character-parser

Parse JavaScript one character at a time to look for snippets in Templates. This is not a validator, it's just designed to allow you to have sections of JavaScript delimited by brackets robustly.

character-parser

Parse JavaScript one character at a time to look for snippets in Templates. This is not a validator, it's just designed to allow you to have sections of JavaScript delimited by brackets robustly.

npm install character-parser

Work out how much depth changes:

var state = parse('foo(arg1, arg2, {\n  foo: [a, b\n');
assert(state.roundDepth === 1);
assert(state.curlyDepth === 1);
assert(state.squareDepth === 1);
parse('    c, d]\n  })', state);
assert(state.squareDepth === 0);
assert(state.curlyDepth === 0);
assert(state.roundDepth === 0);

Find all the contents of a bracketed expression:

var section = parser.parseMax('foo="(", bar="}") bing bong');
assert(section.start === 0);
assert(section.end === 16);//exclusive end of string 
assert(section.src = 'foo="(", bar="}"');
 
 
var section = parser.parseMax('{foo="(", bar="}"} bing bong', {start: 1});
assert(section.start === 1);
assert(section.end === 17);//exclusive end of string 
assert(section.src = 'foo="(", bar="}"');

The bracketed expression parsing simply parses up to but excluding the first unmatched closed bracket (), }, ]). It is clever enough to ignore brackets in comments or strings.

Find code up to a custom delimiter:

var section = parser.parseUntil('foo.bar("%>").baz%> bing bong', '%>');
assert(section.start === 0);
assert(section.end === 17);//exclusive end of string 
assert(section.src = 'foo.bar("%>").baz');
 
var section = parser.parseUntil('<%foo.bar("%>").baz%> bing bong', '%>', {start: 2});
assert(section.start === 2);
assert(section.end === 19);//exclusive end of string 
assert(section.src = 'foo.bar("%>").baz');

Delimiters are ignored if they are inside strings or comments.

Parse a string starting at the index start, and return the state after parsing that string.

If you want to parse one string in multiple sections you should keep passing the resulting state to the next parse operation.

Returns a State object.

Parses the source until the first unmatched close bracket (any of ), }, ]). It returns an object with the structure:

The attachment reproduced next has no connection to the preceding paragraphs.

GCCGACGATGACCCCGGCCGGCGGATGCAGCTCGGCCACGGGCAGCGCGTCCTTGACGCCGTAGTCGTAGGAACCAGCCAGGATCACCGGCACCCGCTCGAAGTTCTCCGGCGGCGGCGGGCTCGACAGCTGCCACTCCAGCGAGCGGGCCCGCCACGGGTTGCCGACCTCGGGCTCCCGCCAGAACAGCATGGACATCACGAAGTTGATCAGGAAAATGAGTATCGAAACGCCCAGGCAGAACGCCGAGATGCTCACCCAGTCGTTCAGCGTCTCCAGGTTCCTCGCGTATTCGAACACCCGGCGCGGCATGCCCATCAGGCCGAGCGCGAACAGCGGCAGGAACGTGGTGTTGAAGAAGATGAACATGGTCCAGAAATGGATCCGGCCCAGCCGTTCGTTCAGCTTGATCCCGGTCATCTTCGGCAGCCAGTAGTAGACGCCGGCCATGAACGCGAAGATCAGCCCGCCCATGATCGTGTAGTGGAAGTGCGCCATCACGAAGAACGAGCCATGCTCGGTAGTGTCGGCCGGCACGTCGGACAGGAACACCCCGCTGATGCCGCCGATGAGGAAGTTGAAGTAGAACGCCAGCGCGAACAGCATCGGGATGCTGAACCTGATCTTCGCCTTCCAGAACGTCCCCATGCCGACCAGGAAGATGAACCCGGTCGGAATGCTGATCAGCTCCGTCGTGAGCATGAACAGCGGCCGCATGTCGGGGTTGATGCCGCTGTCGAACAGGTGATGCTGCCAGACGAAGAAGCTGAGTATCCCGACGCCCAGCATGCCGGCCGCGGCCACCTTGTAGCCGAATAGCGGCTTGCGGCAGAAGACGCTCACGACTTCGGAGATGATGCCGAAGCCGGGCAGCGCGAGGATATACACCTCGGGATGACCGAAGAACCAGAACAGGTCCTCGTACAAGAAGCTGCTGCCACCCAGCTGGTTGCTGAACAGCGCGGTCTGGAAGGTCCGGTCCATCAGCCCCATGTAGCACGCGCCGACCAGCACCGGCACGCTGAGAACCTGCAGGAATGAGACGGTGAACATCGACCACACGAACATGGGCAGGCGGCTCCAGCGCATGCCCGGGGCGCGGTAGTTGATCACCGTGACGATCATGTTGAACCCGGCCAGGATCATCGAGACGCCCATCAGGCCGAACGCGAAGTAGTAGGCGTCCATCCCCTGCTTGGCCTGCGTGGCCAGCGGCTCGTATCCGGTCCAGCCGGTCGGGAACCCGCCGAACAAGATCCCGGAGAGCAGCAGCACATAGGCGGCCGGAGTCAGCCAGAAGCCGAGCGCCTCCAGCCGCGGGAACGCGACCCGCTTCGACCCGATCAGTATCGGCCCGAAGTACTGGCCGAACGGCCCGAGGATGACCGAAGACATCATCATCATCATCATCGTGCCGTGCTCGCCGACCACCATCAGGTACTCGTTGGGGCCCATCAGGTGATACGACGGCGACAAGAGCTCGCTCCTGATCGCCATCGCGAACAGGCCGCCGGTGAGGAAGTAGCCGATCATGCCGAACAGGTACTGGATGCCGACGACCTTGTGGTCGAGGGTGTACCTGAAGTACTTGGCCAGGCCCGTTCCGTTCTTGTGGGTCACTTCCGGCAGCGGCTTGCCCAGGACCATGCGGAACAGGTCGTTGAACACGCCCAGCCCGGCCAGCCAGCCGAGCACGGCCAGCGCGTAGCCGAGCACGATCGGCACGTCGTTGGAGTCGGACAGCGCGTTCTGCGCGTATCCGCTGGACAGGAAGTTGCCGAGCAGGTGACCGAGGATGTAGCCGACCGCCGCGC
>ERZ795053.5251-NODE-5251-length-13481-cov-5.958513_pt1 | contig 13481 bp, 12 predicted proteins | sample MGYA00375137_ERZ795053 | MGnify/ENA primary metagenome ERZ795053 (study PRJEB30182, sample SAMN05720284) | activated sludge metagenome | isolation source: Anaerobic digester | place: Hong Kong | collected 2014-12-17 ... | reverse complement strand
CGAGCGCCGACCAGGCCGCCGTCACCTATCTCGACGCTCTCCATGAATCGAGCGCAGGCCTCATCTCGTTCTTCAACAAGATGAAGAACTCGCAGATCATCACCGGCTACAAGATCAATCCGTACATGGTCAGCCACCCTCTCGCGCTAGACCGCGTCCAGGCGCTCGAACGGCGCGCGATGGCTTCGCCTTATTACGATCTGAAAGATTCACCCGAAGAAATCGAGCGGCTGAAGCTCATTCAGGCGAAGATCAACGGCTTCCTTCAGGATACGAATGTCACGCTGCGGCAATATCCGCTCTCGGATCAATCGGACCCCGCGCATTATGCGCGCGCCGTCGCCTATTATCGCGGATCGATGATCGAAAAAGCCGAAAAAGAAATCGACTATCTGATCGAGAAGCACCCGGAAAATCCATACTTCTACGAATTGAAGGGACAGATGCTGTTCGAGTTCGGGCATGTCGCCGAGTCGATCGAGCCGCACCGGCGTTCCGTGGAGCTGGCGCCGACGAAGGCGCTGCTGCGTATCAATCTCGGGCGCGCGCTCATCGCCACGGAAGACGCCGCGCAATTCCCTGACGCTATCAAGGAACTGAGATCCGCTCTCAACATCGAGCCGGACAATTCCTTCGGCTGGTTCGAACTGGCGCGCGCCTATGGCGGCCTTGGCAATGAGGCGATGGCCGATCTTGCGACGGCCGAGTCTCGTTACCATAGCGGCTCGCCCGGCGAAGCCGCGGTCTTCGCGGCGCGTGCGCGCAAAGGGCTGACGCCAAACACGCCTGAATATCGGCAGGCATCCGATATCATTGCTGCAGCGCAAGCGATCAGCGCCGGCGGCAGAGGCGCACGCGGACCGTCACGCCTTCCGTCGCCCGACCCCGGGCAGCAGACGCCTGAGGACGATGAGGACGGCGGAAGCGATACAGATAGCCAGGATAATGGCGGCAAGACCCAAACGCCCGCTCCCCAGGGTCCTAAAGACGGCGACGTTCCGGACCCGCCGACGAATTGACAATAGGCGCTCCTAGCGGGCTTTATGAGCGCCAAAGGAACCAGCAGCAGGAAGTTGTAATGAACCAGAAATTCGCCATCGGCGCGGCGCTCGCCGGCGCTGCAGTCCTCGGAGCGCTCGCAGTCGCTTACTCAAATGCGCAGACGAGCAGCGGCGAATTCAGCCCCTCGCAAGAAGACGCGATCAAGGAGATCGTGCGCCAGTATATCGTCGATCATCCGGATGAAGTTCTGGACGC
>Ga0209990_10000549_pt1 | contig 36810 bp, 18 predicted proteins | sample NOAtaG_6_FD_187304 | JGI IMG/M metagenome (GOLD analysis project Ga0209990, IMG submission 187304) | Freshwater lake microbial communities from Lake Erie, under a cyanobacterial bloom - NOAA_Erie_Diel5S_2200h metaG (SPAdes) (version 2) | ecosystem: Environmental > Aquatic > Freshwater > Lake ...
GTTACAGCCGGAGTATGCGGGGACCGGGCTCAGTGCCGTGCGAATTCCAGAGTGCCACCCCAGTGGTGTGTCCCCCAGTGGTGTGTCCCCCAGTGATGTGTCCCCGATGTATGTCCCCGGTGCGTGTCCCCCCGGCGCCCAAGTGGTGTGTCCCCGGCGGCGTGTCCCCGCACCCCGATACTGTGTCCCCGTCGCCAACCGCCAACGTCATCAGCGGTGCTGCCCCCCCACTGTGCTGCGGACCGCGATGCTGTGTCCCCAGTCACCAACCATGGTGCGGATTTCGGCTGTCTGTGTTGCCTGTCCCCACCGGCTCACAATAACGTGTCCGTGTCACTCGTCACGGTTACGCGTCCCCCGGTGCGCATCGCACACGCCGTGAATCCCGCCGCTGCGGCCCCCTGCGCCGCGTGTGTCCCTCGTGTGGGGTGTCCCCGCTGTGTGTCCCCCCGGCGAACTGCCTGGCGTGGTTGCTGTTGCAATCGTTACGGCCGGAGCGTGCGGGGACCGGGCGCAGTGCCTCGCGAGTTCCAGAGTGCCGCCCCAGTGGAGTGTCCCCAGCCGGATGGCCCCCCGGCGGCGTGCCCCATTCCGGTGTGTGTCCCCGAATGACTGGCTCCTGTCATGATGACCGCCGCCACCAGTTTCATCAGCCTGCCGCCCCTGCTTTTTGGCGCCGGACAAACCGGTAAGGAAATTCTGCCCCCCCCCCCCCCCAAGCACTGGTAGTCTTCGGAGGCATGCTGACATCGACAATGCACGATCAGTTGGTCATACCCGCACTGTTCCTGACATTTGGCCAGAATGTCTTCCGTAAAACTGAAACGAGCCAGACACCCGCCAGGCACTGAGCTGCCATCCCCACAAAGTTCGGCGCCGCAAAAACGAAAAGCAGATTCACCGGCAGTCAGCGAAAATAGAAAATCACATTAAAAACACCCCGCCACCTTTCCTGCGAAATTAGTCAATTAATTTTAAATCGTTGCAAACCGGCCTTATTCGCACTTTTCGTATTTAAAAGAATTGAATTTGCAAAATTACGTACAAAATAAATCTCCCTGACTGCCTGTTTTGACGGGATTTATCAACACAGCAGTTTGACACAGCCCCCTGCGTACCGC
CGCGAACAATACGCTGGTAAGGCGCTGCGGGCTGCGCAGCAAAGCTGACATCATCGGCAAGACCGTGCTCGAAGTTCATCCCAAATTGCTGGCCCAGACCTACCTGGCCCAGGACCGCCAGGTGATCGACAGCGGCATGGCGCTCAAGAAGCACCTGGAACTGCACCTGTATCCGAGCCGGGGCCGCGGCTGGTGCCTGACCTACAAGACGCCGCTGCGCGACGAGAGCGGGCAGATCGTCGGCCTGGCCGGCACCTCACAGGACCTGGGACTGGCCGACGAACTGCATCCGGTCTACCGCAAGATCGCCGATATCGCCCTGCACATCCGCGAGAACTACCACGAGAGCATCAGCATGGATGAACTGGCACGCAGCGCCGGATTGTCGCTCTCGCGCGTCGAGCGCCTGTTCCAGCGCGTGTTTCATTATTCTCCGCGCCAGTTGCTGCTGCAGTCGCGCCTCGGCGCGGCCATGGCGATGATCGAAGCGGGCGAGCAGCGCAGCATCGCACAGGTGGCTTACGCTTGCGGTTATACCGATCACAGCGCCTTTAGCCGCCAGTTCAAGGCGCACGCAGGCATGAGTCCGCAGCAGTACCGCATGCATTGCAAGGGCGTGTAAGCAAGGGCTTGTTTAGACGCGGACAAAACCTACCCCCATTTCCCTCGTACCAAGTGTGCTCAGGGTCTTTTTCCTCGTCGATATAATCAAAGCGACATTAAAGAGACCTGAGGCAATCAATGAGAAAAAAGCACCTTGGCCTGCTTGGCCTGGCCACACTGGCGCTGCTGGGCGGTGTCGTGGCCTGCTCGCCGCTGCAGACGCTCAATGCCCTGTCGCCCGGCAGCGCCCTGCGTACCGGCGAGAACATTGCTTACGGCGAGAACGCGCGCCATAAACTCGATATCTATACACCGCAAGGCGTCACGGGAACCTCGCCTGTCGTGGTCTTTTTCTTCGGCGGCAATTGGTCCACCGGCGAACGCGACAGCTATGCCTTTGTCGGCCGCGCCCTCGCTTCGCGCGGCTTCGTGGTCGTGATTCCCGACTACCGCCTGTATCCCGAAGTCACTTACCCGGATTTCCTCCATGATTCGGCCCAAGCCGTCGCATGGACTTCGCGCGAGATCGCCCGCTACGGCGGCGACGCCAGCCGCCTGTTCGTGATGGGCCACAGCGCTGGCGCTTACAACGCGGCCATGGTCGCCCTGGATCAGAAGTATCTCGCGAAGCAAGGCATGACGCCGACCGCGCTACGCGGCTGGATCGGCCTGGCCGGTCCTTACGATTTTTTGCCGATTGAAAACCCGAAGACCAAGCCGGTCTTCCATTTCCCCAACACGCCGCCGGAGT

{
  start: 0,//index of first character of string 
  end: 13,//index of first character after the end of string 
  src: 'source string'
}

Parses the source until the first occurence of delimiter which is not in a string or a comment. If includeLineComment is true, it will still count if the delimiter occurs in a line comment, but not in a block comment. It returns an object with the structure:

{
  start: 0,//index of first character of string 
  end: 13,//index of first character after the end of string 
  src: 'source string'
}

Parses the single character and returns the state. See parse for the structure of the returned state object. N.B. character must be a single character not a multi character string.

Get a default starting state.

Returns true if character represents punctuation in JavaScript.

Returns true if name is a keyword in JavaScript.

A state is an object with the following structure

{
  lineComment: false, //true if inside a line comment 
  blockComment: false, //true if inside a block comment 
 
  singleQuote: false, //true if inside a single quoted string 
  doubleQuote: false, //true if inside a double quoted string 
  regexp:      false, //true if inside a regular expression 
  escaped: false, //true if in a string and the last character was an escape character 
 
  roundDepth: 0, //number of un-closed open `(` brackets 
  curlyDepth: 0, //number of un-closed open `{` brackets 
  squareDepth: 0 //number of un-closed open `[` brackets 
}

It also has the following useful methods:

  • .isString() returns true if the current location is inside a string.
  • .isComment() returns true if the current location is inside a comment.
  • isNesting() returns true if the current location is anything but at the top level, i.e. with no nesting.

MIT